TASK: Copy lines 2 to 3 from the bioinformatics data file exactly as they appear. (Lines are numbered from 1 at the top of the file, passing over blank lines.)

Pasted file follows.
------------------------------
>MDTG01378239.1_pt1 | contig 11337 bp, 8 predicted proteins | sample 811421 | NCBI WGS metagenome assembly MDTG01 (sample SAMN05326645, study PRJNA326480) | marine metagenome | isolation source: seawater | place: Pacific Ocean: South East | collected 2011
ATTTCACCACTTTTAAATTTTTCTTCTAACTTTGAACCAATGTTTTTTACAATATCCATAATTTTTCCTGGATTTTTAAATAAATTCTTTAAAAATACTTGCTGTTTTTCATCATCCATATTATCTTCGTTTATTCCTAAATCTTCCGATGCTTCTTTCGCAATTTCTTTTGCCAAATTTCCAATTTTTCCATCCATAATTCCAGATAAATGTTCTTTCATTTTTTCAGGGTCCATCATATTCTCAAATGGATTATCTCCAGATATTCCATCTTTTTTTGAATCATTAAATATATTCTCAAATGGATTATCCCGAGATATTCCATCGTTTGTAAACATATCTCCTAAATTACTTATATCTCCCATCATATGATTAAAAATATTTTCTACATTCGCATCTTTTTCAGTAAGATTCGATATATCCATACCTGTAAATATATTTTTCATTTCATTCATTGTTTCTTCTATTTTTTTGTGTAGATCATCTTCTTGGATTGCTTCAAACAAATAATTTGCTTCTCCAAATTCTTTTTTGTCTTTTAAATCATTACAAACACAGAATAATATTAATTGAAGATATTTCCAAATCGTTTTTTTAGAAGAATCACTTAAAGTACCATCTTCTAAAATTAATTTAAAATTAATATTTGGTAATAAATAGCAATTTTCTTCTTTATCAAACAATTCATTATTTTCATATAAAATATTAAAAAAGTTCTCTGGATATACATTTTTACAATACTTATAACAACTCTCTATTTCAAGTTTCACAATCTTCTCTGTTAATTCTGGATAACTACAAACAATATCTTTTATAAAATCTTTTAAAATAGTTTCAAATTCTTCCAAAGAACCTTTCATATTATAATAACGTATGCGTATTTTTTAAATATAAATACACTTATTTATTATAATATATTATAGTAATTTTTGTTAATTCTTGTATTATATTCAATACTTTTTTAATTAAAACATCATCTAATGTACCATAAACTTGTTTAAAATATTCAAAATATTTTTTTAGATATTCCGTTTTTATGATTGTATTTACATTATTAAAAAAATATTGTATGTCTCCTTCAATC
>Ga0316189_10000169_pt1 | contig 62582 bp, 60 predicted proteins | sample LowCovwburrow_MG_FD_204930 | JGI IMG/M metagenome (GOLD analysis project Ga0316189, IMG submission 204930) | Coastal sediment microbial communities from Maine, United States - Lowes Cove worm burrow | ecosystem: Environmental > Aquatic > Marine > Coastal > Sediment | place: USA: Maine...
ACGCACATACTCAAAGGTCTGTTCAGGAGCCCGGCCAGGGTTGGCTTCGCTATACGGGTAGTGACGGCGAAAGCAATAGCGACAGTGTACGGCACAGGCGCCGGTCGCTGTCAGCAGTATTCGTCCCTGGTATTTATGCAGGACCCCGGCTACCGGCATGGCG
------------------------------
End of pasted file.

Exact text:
ATTTCACCACTTTTAAATTTTTCTTCTAACTTTGAACCAATGTTTTTTACAATATCCATAATTTTTCCTGGATTTTTAAATAAATTCTTTAAAAATACTTGCTGTTTTTCATCATCCATATTATCTTCGTTTATTCCTAAATCTTCCGATGCTTCTTTCGCAATTTCTTTTGCCAAATTTCCAATTTTTCCATCCATAATTCCAGATAAATGTTCTTTCATTTTTTCAGGGTCCATCATATTCTCAAATGGATTATCTCCAGATATTCCATCTTTTTTTGAATCATTAAATATATTCTCAAATGGATTATCCCGAGATATTCCATCGTTTGTAAACATATCTCCTAAATTACTTATATCTCCCATCATATGATTAAAAATATTTTCTACATTCGCATCTTTTTCAGTAAGATTCGATATATCCATACCTGTAAATATATTTTTCATTTCATTCATTGTTTCTTCTATTTTTTTGTGTAGATCATCTTCTTGGATTGCTTCAAACAAATAATTTGCTTCTCCAAATTCTTTTTTGTCTTTTAAATCATTACAAACACAGAATAATATTAATTGAAGATATTTCCAAATCGTTTTTTTAGAAGAATCACTTAAAGTACCATCTTCTAAAATTAATTTAAAATTAATATTTGGTAATAAATAGCAATTTTCTTCTTTATCAAACAATTCATTATTTTCATATAAAATATTAAAAAAGTTCTCTGGATATACATTTTTACAATACTTATAACAACTCTCTATTTCAAGTTTCACAATCTTCTCTGTTAATTCTGGATAACTACAAACAATATCTTTTATAAAATCTTTTAAAATAGTTTCAAATTCTTCCAAAGAACCTTTCATATTATAATAACGTATGCGTATTTTTTAAATATAAATACACTTATTTATTATAATATATTATAGTAATTTTTGTTAATTCTTGTATTATATTCAATACTTTTTTAATTAAAACATCATCTAATGTACCATAAACTTGTTTAAAATATTCAAAATATTTTTTTAGATATTCCGTTTTTATGATTGTATTTACATTATTAAAAAAATATTGTATGTCTCCTTCAATC
>Ga0316189_10000169_pt1 | contig 62582 bp, 60 predicted proteins | sample LowCovwburrow_MG_FD_204930 | JGI IMG/M metagenome (GOLD analysis project Ga0316189, IMG submission 204930) | Coastal sediment microbial communities from Maine, United States - Lowes Cove worm burrow | ecosystem: Environmental > Aquatic > Marine > Coastal > Sediment | place: USA: Maine...